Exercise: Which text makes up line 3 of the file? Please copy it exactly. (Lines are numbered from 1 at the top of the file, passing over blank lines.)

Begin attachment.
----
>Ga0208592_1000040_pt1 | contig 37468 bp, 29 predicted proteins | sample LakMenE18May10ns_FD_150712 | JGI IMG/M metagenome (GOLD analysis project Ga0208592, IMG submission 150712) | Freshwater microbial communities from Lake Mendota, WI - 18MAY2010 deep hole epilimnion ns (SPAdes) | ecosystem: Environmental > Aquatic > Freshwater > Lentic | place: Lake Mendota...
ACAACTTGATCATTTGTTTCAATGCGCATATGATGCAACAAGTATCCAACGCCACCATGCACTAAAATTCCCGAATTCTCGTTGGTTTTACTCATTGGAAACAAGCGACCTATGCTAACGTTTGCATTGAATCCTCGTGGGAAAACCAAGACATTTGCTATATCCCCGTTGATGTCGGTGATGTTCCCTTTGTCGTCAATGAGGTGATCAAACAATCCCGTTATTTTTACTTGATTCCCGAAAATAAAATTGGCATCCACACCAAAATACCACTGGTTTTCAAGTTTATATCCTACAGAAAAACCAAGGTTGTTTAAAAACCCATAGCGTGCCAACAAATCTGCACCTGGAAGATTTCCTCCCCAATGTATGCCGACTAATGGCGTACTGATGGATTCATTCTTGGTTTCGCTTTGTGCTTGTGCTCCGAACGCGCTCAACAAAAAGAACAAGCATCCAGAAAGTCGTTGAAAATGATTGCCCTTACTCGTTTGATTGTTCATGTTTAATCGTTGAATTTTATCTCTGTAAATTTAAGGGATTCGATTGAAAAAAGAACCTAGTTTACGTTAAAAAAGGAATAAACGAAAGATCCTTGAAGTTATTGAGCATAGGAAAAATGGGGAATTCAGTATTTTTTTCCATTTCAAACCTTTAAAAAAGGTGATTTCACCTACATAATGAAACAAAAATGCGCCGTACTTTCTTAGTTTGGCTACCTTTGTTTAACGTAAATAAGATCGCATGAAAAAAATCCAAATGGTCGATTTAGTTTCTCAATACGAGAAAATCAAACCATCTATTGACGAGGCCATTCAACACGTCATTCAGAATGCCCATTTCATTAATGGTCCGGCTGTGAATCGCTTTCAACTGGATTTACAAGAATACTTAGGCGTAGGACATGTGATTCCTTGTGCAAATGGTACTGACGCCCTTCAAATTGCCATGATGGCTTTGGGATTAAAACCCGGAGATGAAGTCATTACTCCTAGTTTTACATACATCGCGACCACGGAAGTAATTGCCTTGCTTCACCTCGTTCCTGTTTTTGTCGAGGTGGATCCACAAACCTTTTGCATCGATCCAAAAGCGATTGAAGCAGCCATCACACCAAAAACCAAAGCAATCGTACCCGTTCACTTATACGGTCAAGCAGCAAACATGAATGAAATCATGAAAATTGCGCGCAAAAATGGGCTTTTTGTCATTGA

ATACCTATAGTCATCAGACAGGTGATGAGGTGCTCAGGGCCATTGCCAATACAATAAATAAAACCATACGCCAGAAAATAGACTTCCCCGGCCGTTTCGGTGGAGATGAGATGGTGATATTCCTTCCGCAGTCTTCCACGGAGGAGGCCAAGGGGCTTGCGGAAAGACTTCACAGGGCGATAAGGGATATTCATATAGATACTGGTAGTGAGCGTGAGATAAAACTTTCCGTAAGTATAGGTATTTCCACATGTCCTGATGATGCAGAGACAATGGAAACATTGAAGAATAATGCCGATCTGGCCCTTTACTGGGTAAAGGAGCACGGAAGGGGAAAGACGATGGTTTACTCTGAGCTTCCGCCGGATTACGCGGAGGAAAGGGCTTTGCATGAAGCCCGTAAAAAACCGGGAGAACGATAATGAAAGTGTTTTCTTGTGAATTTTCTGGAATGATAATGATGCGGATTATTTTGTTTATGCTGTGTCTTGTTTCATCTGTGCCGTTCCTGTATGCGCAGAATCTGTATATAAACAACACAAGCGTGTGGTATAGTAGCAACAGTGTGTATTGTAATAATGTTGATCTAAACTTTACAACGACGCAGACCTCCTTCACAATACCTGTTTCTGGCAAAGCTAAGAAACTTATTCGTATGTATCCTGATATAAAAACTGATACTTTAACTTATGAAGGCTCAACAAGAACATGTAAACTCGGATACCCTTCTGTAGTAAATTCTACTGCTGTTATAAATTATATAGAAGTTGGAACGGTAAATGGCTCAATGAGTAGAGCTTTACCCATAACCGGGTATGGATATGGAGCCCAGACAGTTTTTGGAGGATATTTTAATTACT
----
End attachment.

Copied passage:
ATACCTATAGTCATCAGACAGGTGATGAGGTGCTCAGGGCCATTGCCAATACAATAAATAAAACCATACGCCAGAAAATAGACTTCCCCGGCCGTTTCGGTGGAGATGAGATGGTGATATTCCTTCCGCAGTCTTCCACGGAGGAGGCCAAGGGGCTTGCGGAAAGACTTCACAGGGCGATAAGGGATATTCATATAGATACTGGTAGTGAGCGTGAGATAAAACTTTCCGTAAGTATAGGTATTTCCACATGTCCTGATGATGCAGAGACAATGGAAACATTGAAGAATAATGCCGATCTGGCCCTTTACTGGGTAAAGGAGCACGGAAGGGGAAAGACGATGGTTTACTCTGAGCTTCCGCCGGATTACGCGGAGGAAAGGGCTTTGCATGAAGCCCGTAAAAAACCGGGAGAACGATAATGAAAGTGTTTTCTTGTGAATTTTCTGGAATGATAATGATGCGGATTATTTTGTTTATGCTGTGTCTTGTTTCATCTGTGCCGTTCCTGTATGCGCAGAATCTGTATATAAACAACACAAGCGTGTGGTATAGTAGCAACAGTGTGTATTGTAATAATGTTGATCTAAACTTTACAACGACGCAGACCTCCTTCACAATACCTGTTTCTGGCAAAGCTAAGAAACTTATTCGTATGTATCCTGATATAAAAACTGATACTTTAACTTATGAAGGCTCAACAAGAACATGTAAACTCGGATACCCTTCTGTAGTAAATTCTACTGCTGTTATAAATTATATAGAAGTTGGAACGGTAAATGGCTCAATGAGTAGAGCTTTACCCATAACCGGGTATGGATATGGAGCCCAGACAGTTTTTGGAGGATATTTTAATTACT